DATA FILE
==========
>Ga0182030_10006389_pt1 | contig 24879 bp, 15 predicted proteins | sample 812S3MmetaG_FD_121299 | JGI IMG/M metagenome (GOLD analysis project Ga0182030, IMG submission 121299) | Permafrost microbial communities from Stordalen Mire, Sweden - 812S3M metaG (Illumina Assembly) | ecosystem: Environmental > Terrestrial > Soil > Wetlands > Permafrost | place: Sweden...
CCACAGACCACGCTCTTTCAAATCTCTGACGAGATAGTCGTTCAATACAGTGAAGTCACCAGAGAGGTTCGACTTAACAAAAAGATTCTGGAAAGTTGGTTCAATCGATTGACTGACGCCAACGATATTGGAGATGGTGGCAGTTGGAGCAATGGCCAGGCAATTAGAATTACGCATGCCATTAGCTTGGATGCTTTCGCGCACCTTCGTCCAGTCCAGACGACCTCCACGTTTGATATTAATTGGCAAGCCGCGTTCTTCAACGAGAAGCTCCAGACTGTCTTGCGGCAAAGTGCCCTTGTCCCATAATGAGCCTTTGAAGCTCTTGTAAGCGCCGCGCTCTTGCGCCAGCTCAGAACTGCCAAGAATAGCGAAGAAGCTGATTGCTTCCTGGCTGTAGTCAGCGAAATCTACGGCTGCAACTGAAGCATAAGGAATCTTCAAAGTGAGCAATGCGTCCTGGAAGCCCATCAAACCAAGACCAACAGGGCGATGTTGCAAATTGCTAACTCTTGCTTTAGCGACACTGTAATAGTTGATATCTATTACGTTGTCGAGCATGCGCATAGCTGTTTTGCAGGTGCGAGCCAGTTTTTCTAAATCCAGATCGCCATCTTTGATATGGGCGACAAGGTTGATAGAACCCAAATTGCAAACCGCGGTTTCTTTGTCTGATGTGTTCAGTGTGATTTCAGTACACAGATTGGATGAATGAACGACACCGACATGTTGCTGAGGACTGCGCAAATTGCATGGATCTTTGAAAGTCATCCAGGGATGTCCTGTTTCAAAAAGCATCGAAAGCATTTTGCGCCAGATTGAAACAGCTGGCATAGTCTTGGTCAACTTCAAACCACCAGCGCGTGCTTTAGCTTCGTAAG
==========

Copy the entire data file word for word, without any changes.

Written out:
>Ga0182030_10006389_pt1 | contig 24879 bp, 15 predicted proteins | sample 812S3MmetaG_FD_121299 | JGI IMG/M metagenome (GOLD analysis project Ga0182030, IMG submission 121299) | Permafrost microbial communities from Stordalen Mire, Sweden - 812S3M metaG (Illumina Assembly) | ecosystem: Environmental > Terrestrial > Soil > Wetlands > Permafrost | place: Sweden...
CCACAGACCACGCTCTTTCAAATCTCTGACGAGATAGTCGTTCAATACAGTGAAGTCACCAGAGAGGTTCGACTTAACAAAAAGATTCTGGAAAGTTGGTTCAATCGATTGACTGACGCCAACGATATTGGAGATGGTGGCAGTTGGAGCAATGGCCAGGCAATTAGAATTACGCATGCCATTAGCTTGGATGCTTTCGCGCACCTTCGTCCAGTCCAGACGACCTCCACGTTTGATATTAATTGGCAAGCCGCGTTCTTCAACGAGAAGCTCCAGACTGTCTTGCGGCAAAGTGCCCTTGTCCCATAATGAGCCTTTGAAGCTCTTGTAAGCGCCGCGCTCTTGCGCCAGCTCAGAACTGCCAAGAATAGCGAAGAAGCTGATTGCTTCCTGGCTGTAGTCAGCGAAATCTACGGCTGCAACTGAAGCATAAGGAATCTTCAAAGTGAGCAATGCGTCCTGGAAGCCCATCAAACCAAGACCAACAGGGCGATGTTGCAAATTGCTAACTCTTGCTTTAGCGACACTGTAATAGTTGATATCTATTACGTTGTCGAGCATGCGCATAGCTGTTTTGCAGGTGCGAGCCAGTTTTTCTAAATCCAGATCGCCATCTTTGATATGGGCGACAAGGTTGATAGAACCCAAATTGCAAACCGCGGTTTCTTTGTCTGATGTGTTCAGTGTGATTTCAGTACACAGATTGGATGAATGAACGACACCGACATGTTGCTGAGGACTGCGCAAATTGCATGGATCTTTGAAAGTCATCCAGGGATGTCCTGTTTCAAAAAGCATCGAAAGCATTTTGCGCCAGATTGAAACAGCTGGCATAGTCTTGGTCAACTTCAAACCACCAGCGCGTGCTTTAGCTTCGTAAG